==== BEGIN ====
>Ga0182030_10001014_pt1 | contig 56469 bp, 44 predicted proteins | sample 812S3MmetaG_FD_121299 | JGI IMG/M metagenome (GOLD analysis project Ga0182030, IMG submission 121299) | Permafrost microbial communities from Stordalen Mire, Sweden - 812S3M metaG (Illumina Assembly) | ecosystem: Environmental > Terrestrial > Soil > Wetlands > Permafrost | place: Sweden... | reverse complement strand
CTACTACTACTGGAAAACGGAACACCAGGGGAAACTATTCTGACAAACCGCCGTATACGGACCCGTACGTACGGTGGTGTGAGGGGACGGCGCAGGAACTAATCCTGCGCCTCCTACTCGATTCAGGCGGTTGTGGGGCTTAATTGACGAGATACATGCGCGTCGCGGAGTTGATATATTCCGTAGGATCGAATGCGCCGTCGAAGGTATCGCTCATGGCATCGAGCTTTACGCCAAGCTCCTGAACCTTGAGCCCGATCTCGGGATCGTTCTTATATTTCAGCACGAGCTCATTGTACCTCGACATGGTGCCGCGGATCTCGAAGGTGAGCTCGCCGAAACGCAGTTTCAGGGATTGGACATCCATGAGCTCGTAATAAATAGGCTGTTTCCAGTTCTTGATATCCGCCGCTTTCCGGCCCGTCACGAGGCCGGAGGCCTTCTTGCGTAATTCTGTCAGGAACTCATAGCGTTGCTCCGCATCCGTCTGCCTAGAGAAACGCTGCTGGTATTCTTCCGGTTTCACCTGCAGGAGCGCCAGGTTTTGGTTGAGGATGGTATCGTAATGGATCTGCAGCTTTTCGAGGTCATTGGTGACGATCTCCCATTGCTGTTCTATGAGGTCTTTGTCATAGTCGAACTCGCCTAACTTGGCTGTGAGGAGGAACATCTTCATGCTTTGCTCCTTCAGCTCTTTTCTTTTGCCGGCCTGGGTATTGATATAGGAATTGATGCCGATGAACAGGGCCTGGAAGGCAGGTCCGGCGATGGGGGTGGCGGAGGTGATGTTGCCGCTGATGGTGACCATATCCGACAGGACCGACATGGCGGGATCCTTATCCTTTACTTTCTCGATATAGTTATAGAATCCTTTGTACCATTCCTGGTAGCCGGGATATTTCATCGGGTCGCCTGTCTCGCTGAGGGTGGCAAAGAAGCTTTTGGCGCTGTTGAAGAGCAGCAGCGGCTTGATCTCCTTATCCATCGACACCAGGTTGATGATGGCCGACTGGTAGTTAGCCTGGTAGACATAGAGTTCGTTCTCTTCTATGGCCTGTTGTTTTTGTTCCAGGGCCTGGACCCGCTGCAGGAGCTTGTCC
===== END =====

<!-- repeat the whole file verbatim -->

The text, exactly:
>Ga0182030_10001014_pt1 | contig 56469 bp, 44 predicted proteins | sample 812S3MmetaG_FD_121299 | JGI IMG/M metagenome (GOLD analysis project Ga0182030, IMG submission 121299) | Permafrost microbial communities from Stordalen Mire, Sweden - 812S3M metaG (Illumina Assembly) | ecosystem: Environmental > Terrestrial > Soil > Wetlands > Permafrost | place: Sweden... | reverse complement strand
CTACTACTACTGGAAAACGGAACACCAGGGGAAACTATTCTGACAAACCGCCGTATACGGACCCGTACGTACGGTGGTGTGAGGGGACGGCGCAGGAACTAATCCTGCGCCTCCTACTCGATTCAGGCGGTTGTGGGGCTTAATTGACGAGATACATGCGCGTCGCGGAGTTGATATATTCCGTAGGATCGAATGCGCCGTCGAAGGTATCGCTCATGGCATCGAGCTTTACGCCAAGCTCCTGAACCTTGAGCCCGATCTCGGGATCGTTCTTATATTTCAGCACGAGCTCATTGTACCTCGACATGGTGCCGCGGATCTCGAAGGTGAGCTCGCCGAAACGCAGTTTCAGGGATTGGACATCCATGAGCTCGTAATAAATAGGCTGTTTCCAGTTCTTGATATCCGCCGCTTTCCGGCCCGTCACGAGGCCGGAGGCCTTCTTGCGTAATTCTGTCAGGAACTCATAGCGTTGCTCCGCATCCGTCTGCCTAGAGAAACGCTGCTGGTATTCTTCCGGTTTCACCTGCAGGAGCGCCAGGTTTTGGTTGAGGATGGTATCGTAATGGATCTGCAGCTTTTCGAGGTCATTGGTGACGATCTCCCATTGCTGTTCTATGAGGTCTTTGTCATAGTCGAACTCGCCTAACTTGGCTGTGAGGAGGAACATCTTCATGCTTTGCTCCTTCAGCTCTTTTCTTTTGCCGGCCTGGGTATTGATATAGGAATTGATGCCGATGAACAGGGCCTGGAAGGCAGGTCCGGCGATGGGGGTGGCGGAGGTGATGTTGCCGCTGATGGTGACCATATCCGACAGGACCGACATGGCGGGATCCTTATCCTTTACTTTCTCGATATAGTTATAGAATCCTTTGTACCATTCCTGGTAGCCGGGATATTTCATCGGGTCGCCTGTCTCGCTGAGGGTGGCAAAGAAGCTTTTGGCGCTGTTGAAGAGCAGCAGCGGCTTGATCTCCTTATCCATCGACACCAGGTTGATGATGGCCGACTGGTAGTTAGCCTGGTAGACATAGAGTTCGTTCTCTTCTATGGCCTGTTGTTTTTGTTCCAGGGCCTGGACCCGCTGCAGGAGCTTGTCC